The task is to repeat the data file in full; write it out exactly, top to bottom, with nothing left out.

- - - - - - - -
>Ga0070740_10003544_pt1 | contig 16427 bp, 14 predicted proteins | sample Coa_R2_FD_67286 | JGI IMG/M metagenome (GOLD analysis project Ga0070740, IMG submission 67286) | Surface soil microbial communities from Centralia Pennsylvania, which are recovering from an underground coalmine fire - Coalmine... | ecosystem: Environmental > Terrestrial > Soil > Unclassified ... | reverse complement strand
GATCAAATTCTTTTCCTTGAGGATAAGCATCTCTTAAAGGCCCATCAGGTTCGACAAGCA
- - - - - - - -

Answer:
>Ga0070740_10003544_pt1 | contig 16427 bp, 14 predicted proteins | sample Coa_R2_FD_67286 | JGI IMG/M metagenome (GOLD analysis project Ga0070740, IMG submission 67286) | Surface soil microbial communities from Centralia Pennsylvania, which are recovering from an underground coalmine fire - Coalmine... | ecosystem: Environmental > Terrestrial > Soil > Unclassified ... | reverse complement strand
GATCAAATTCTTTTCCTTGAGGATAAGCATCTCTTAAAGGCCCATCAGGTTCGACAAGCA